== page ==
When we’re working with our dogs, we want to stay in the “happy bucket” and avoid the “yucky bucket” as much as we can (to paraphrase Dr Amy Cook).
And one factor that might tip us into the yucky bucket, but that tends to fly under the radar, is frustration.
Frustration is aversive. It is not fun for us, and it’s not fun for the dog. That means that even if we’re standing there with our clicker and our cheese or hot dogs, we might be giving the dog an unpleasant learning experience.
And that is one of the reasons why positive reinforcement training can be unsuccessful sometimes, because we were creating an uncomfortable learning environment.
We don’t like the feeling of being frustrated, and neither do our dogs.
And frustration can cause all kinds of fallout, or negative side effects, just like any other aversive.
So how do we know when our dogs are frustrated, and how do we fix it?
Frustration can look like a lot of things, and it can look different from different dogs. It might look like:
It’s important to note that these behaviours can be due to many different issues, and a qualified trainer can help you determine where the issue lies.
But if we know we have frustration, what do we do about it?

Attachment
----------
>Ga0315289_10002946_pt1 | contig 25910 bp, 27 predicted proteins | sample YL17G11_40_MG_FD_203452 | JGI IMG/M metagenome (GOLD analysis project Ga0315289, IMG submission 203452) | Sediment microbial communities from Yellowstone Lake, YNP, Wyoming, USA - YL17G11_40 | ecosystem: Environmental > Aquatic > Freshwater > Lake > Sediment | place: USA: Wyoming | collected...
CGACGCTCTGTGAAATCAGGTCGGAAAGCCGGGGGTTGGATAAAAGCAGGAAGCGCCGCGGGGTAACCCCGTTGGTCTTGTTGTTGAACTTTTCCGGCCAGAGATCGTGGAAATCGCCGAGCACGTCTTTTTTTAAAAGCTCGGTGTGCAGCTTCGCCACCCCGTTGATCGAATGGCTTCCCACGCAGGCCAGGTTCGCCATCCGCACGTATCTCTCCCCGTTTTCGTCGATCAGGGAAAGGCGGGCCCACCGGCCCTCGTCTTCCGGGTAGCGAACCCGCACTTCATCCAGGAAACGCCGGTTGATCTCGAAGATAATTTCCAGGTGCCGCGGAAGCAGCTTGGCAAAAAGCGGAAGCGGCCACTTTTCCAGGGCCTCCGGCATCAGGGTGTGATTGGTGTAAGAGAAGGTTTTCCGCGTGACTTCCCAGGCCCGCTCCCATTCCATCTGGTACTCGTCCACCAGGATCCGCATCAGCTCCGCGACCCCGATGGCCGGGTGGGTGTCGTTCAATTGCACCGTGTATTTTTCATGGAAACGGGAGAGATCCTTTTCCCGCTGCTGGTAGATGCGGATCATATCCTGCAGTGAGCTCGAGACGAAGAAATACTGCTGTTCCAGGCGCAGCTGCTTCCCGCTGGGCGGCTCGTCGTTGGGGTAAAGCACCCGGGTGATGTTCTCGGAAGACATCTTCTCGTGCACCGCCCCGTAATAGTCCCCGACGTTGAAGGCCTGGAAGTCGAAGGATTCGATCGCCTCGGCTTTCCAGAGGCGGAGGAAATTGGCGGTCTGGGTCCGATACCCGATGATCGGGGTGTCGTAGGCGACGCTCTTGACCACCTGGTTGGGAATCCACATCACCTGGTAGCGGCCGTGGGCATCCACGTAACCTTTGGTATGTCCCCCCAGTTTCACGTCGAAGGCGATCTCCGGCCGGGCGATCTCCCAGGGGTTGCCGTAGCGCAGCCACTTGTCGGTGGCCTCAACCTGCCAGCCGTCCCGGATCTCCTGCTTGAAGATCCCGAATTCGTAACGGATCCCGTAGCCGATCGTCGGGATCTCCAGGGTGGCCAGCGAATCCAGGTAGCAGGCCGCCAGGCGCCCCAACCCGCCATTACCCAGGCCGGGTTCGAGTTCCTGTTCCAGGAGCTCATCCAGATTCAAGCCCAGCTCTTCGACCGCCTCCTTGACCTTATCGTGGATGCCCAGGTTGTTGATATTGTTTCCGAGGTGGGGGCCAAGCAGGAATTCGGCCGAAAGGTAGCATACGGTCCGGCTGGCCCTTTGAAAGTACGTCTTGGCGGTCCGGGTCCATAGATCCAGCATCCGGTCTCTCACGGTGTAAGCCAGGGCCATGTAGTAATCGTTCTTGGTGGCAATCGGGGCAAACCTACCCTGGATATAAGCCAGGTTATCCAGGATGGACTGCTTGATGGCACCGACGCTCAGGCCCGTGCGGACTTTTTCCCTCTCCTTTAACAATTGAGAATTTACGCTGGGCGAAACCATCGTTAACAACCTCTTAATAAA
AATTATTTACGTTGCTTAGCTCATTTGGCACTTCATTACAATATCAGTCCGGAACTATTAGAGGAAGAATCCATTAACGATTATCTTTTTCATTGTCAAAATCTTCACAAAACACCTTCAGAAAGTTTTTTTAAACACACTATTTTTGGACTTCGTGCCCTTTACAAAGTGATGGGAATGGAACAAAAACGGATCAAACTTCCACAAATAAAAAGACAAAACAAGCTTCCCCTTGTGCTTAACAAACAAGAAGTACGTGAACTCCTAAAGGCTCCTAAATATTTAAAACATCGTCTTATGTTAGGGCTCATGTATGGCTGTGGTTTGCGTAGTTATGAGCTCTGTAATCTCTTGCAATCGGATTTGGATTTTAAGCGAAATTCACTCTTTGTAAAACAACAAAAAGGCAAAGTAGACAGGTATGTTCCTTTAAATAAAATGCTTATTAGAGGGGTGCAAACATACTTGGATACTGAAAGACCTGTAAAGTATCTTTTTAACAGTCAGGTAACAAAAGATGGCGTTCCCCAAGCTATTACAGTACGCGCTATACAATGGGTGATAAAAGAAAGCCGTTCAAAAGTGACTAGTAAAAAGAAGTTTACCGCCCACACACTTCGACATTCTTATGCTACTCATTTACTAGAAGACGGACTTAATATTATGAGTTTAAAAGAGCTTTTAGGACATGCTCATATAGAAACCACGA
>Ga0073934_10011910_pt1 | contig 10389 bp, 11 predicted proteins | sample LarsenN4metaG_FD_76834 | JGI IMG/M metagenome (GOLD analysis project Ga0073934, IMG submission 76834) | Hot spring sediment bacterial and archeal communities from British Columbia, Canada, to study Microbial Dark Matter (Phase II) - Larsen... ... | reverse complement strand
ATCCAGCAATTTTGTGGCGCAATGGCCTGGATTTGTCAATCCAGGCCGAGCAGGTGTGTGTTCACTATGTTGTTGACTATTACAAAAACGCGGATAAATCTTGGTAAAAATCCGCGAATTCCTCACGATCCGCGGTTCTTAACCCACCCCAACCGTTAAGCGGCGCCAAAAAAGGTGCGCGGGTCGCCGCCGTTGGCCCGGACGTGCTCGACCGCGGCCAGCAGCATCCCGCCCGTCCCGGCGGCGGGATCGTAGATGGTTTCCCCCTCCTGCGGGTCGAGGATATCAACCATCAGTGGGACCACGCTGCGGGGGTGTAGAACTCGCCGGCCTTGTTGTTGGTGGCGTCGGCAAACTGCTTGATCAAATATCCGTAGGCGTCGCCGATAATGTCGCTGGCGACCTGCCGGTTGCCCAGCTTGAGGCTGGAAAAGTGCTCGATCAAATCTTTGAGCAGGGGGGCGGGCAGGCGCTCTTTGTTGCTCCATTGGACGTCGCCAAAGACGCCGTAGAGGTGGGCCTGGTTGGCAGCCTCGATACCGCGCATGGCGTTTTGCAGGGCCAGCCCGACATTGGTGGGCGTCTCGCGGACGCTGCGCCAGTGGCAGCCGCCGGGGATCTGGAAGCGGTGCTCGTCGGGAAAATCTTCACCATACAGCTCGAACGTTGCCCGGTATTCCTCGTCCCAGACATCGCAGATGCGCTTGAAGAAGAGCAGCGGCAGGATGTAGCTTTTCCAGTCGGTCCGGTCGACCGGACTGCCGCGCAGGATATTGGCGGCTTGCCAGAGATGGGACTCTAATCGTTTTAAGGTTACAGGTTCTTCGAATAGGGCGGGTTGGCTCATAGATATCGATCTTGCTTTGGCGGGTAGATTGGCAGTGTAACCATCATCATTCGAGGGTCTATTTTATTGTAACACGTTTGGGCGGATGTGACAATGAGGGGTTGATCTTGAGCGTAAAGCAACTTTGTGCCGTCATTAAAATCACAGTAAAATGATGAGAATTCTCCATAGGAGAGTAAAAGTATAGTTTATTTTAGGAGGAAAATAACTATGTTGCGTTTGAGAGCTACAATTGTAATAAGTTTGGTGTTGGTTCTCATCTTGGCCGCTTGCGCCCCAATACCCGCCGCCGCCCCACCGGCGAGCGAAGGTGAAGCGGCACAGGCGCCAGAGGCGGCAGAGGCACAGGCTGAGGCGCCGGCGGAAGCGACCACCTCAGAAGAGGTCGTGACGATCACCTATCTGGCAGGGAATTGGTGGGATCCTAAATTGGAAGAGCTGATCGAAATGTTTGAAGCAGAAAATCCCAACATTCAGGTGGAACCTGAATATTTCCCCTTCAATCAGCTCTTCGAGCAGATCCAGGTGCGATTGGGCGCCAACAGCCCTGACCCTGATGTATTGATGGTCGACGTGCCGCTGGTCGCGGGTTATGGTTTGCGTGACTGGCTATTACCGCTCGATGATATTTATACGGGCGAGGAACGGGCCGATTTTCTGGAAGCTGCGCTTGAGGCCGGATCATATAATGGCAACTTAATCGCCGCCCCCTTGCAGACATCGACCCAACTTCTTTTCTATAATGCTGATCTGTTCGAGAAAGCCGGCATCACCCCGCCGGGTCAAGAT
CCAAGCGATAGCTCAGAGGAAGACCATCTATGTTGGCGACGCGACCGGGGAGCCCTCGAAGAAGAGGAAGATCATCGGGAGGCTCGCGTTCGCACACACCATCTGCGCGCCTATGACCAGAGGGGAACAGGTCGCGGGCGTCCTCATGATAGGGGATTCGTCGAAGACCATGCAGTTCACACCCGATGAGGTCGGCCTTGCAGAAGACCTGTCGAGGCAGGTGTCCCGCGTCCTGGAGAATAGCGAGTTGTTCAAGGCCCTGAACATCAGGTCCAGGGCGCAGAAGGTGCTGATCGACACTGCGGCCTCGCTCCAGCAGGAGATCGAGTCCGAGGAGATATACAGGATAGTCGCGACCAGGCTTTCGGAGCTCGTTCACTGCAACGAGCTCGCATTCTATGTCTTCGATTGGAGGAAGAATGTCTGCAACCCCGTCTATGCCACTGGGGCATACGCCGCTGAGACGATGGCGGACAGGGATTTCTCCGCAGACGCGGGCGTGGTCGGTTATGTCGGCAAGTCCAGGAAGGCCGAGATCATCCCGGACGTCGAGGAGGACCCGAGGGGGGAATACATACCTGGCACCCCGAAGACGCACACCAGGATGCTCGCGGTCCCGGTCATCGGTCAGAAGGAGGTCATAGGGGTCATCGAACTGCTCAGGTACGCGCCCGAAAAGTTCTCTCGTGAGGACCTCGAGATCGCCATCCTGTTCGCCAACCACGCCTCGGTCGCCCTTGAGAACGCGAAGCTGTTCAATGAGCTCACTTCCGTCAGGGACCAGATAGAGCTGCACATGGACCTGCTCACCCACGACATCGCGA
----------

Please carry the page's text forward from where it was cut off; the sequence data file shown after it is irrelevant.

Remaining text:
The biggest issue is clarity.
Frustration arises when we don’t know how to get what we need, or make what we want happen.
Things like driving behind an extra slow driver or assembling ikea furniture are things typically frustrating for humans, because they often don’t have a clear solution, or we don’t yet have the skills to solve the problem with ease.
We have to ensure the cue for the behaviour is clear and consistent, and that the way the dog is offered reinforcement is equally so.
The other question is are we teaching in small enough pieces that the dog can be successful? Is there a way to break a behaviour down further so it’s easier for them, and they’re more likely to get the right answer?
Once you know how your dog expresses frustration, you will want to act fast as soon as you see the signs. Frustration can be just as aversive as pain or fear, and can poison cues or even the whole training game.
But once we know what frustration looks like in our dogs, we can take action to increase clarity and make the game fun again.